ELKTON — After several packed and raucous Southfields meetings, it was a tamer scene at the town public hearing Wednesday night when a small crowd of residents came out against proposed Planned Use Development (PUD) language.
Eight people spoke out against the development, with reasons ranging from allowing a warehouse near a now-quiet residential area to truck traffic, home ownership, financial burden and the fact that Southfields developers had a say in crafting the language.
Stonewall Capital principal owner Ray Jackson has unveiled his vision Southfields to include a logistics/industrial park, apartments and houses, a park and retail sites. The town planning staff and attorneys started crafting new PUD language after Jackson eyed the land back in July.
‘The cat designing the canary cage’
At the end of a four hour meeting Monday, the Planning Commission recommended striking heavy industrial use from PUDs as well striking language that would allow the storage of goods inside the structure via warehousing.
But Planning Commission member Keith Thompson, who — in a rare move — testified on the proposal, made it clear that the storage use provision made it back in without the commission’s approval. Town staff said the language made it back between the commission’s meeting and Wednesday night after Southfields engineering firm Morris & Ritchie requested it.
Elkton’s legal staff recommends that it would allow for only large PUDs and only with special exemption from the town’s Board of Appeals. Large PUDs are more than 100 acres of contiguous property, so Southfields would qualify under this provision if passed.
Chris Petrizzo and John Conolly, both citizens who have spoken frequently against the Southfields project in the past, pushed back against Morris & Ritchie having a seat at the table.
“In this, it smells unethical,” Petrizzo said. “You have an applicant whose main job is to profit off of this, he’s not caring about Elkton or anyone, he’s caring about what will make him a profit. He’s rewording this for himself, and to have his developers help with the wording of this. It’s the cat designing the canary cage.”
Petrizzo also argued against warehousing in general, claiming that they were “not pretty, noisy and not conducive to residential areas” or improving Elkton.
‘Fox in the hen house’
Conolly said that no matter how well-intentioned it was, any party that had a monetary stake in PUDs should not have a hand in shaping the zoning.
“I don’t think it’s without bias,” he said. “She uses the cat and the canary, I like the term fox in the hen house. I don’t think it’s appropriate.”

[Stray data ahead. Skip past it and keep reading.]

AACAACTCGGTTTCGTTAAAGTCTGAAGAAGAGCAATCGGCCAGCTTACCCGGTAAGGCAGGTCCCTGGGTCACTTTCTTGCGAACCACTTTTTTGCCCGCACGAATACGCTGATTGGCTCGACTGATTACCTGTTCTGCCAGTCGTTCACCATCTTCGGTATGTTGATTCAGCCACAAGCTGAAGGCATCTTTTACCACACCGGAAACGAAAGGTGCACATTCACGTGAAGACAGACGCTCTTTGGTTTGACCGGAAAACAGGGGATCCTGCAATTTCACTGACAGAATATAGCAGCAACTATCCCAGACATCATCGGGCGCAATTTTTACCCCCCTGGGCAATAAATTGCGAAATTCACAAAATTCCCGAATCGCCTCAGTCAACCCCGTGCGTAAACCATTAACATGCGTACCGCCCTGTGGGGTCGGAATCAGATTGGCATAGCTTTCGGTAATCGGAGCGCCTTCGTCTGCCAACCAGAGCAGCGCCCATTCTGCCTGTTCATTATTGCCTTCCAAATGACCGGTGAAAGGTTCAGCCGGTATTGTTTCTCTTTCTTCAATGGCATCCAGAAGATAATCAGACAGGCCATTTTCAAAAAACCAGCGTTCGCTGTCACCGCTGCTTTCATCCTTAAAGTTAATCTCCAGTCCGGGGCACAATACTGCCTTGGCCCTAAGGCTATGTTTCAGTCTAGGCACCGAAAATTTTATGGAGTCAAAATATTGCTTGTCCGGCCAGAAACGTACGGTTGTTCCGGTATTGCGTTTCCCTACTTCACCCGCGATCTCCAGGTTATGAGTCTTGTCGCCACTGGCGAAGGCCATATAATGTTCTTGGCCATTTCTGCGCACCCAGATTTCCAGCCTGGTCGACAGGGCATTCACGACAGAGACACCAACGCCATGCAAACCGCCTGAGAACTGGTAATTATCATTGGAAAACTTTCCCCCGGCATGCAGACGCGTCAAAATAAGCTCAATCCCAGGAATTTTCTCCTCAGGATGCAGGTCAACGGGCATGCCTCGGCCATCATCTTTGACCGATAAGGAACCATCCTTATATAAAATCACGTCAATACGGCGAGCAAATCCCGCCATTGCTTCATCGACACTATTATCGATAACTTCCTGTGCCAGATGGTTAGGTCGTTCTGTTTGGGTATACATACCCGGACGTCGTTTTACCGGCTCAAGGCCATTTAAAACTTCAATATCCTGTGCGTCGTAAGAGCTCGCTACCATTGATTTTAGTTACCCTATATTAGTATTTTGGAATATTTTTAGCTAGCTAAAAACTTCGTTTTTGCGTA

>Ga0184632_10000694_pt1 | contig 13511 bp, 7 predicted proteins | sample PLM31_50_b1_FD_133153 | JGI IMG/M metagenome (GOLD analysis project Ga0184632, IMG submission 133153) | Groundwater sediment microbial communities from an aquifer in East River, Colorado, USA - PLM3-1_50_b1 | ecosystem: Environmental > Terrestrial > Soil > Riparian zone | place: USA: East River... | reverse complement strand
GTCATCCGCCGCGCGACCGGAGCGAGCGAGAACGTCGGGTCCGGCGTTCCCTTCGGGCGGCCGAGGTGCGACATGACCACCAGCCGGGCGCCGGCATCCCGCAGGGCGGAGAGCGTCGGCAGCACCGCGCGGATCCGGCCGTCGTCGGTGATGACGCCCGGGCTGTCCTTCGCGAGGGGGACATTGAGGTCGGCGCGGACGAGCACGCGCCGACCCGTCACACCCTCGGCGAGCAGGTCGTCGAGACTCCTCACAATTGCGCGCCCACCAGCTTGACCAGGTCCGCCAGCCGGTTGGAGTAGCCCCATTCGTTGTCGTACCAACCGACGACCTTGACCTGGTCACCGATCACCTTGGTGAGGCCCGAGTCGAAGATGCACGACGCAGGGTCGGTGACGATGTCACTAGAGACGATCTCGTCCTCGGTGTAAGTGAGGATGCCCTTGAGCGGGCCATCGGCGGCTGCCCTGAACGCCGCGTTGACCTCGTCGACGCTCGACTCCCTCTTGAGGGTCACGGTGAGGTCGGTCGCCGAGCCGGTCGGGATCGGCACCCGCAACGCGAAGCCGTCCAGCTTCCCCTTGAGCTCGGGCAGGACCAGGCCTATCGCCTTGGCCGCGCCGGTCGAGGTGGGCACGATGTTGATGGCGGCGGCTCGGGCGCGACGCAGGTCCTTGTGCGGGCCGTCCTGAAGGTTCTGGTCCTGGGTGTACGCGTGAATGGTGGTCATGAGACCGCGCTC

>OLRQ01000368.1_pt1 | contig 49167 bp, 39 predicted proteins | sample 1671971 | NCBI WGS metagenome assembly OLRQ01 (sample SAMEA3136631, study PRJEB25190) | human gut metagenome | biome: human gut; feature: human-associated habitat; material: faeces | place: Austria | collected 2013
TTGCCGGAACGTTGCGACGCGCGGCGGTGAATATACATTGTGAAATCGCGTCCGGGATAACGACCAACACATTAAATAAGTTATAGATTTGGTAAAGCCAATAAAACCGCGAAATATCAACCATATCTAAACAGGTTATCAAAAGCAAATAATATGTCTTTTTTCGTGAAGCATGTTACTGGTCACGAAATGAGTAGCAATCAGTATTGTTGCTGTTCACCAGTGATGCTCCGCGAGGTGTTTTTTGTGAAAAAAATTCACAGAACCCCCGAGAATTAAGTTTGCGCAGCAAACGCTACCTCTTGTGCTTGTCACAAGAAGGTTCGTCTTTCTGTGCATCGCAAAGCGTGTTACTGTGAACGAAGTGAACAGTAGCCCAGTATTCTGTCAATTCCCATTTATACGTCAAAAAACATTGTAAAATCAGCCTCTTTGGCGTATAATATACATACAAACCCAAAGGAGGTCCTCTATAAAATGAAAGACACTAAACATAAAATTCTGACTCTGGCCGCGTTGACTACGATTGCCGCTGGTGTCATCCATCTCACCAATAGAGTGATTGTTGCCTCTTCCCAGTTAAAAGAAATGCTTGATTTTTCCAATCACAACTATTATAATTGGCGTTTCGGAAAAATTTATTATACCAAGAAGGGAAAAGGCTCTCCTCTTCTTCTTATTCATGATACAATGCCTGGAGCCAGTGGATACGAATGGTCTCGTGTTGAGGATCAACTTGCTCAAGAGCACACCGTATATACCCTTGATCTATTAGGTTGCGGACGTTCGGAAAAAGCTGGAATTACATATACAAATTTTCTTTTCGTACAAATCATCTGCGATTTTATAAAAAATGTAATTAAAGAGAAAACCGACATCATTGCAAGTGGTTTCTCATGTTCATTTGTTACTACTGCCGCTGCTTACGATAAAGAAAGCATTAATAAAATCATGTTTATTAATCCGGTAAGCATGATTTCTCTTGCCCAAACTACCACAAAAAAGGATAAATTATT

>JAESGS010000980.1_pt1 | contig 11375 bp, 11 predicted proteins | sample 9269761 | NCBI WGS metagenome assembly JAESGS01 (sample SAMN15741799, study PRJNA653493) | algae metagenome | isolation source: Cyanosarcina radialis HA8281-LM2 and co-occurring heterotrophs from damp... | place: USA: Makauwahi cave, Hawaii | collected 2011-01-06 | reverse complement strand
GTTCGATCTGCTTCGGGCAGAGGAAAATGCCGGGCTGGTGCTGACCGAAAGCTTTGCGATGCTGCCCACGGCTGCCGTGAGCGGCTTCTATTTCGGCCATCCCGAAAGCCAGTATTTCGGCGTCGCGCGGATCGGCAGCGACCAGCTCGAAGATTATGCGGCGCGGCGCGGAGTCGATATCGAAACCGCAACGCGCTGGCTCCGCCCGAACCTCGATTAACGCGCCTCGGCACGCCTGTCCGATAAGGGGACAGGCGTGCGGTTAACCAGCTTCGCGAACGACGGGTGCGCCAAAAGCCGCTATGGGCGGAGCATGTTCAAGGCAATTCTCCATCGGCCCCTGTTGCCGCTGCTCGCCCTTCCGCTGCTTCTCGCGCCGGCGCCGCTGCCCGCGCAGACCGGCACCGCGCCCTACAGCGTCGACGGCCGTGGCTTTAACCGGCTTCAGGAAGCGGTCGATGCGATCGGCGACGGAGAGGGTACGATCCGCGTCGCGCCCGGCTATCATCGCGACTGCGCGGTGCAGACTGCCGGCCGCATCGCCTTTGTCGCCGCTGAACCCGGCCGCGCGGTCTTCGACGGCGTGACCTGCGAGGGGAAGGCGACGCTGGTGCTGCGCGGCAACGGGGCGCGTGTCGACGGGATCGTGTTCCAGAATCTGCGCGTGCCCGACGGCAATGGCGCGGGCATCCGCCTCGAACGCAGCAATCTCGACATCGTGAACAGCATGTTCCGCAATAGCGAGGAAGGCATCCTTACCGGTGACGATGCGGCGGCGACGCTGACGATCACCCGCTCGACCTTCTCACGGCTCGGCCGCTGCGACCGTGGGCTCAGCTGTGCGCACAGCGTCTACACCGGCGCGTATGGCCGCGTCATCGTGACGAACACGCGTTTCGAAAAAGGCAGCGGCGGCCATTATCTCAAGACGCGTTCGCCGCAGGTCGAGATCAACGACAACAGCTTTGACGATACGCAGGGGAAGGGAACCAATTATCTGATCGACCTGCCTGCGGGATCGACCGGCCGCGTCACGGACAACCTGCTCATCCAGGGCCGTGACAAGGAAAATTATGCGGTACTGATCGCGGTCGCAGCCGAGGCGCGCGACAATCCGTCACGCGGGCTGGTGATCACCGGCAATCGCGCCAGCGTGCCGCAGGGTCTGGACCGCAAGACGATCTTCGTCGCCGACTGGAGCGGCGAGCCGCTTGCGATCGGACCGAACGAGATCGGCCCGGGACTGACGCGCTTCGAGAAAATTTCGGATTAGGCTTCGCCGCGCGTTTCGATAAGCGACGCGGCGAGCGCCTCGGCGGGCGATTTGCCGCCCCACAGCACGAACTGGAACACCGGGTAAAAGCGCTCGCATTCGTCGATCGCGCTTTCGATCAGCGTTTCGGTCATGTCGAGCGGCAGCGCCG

Conolly also pushed for a definition of light manufacturing. The proposal does not define it nor is it included in the existing zoning ordinance. Elkton Planning Director Jeanne Minner said that staff was working on it and “we know what it is not.”
‘Why are we in such a rush?’
David Beste, an attorney that represents the town in this matter, clarified that Elkton did not take Morris & Ritchie’s proposals and copy and paste it into the town’s proposal.
In the past weeks, Downs, Blackson and Beste had researched PUDs across the nation and considered what worked for Elkton, what did not and previous proposals that were shelved during the 2013 comprehensive rezoning.
“You won’t find an ordinance like this anywhere because it’s different from others out there,” Beste said. “The developer did not write this ordinance, no one did except for the Town of Elkton. There were comments submitted like any other.”
Still, others like Peter Klein, were skeptical. He used public comment to ask town elected officials and staff sign a statement that they nor their families have anything to gain by passing the PUD language.
“A friend that works for NASA told me that with enough thrust, anything can fly. So where is this thrust coming from? [The developer’s] motives are transparent, he wants to build a project he can retire on. Why are we in such a rush?” Klein asked.
These concerns were echoed by many to the Cecil Whig later, like Frenchtown Road resident Trish Wells. While she still had concerned about truck traffic, runoff into her well, and property values, she told the Whig later that she thought it was a conflict of interest for Morris & Ritchie to help revise the language.
Bill Horne, who lives in Walnut Hill, warned Elkton about taking on such a large project without guarantees that the residences would be bought. His neighborhood is still being built out and many on his street are rented out.